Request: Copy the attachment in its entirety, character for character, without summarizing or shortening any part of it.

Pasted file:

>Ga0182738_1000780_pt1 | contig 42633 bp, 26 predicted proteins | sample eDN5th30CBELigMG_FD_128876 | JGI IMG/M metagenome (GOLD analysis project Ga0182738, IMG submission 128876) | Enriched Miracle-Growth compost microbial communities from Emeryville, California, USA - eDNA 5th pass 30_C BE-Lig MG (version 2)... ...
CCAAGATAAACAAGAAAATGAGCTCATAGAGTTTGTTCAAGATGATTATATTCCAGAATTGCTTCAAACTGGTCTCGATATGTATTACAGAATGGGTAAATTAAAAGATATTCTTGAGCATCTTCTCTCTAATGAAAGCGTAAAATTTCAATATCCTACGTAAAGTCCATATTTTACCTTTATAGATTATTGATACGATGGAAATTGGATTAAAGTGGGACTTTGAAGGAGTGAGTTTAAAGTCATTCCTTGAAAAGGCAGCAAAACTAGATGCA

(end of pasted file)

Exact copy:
>Ga0182738_1000780_pt1 | contig 42633 bp, 26 predicted proteins | sample eDN5th30CBELigMG_FD_128876 | JGI IMG/M metagenome (GOLD analysis project Ga0182738, IMG submission 128876) | Enriched Miracle-Growth compost microbial communities from Emeryville, California, USA - eDNA 5th pass 30_C BE-Lig MG (version 2)... ...
CCAAGATAAACAAGAAAATGAGCTCATAGAGTTTGTTCAAGATGATTATATTCCAGAATTGCTTCAAACTGGTCTCGATATGTATTACAGAATGGGTAAATTAAAAGATATTCTTGAGCATCTTCTCTCTAATGAAAGCGTAAAATTTCAATATCCTACGTAAAGTCCATATTTTACCTTTATAGATTATTGATACGATGGAAATTGGATTAAAGTGGGACTTTGAAGGAGTGAGTTTAAAGTCATTCCTTGAAAAGGCAGCAAAACTAGATGCA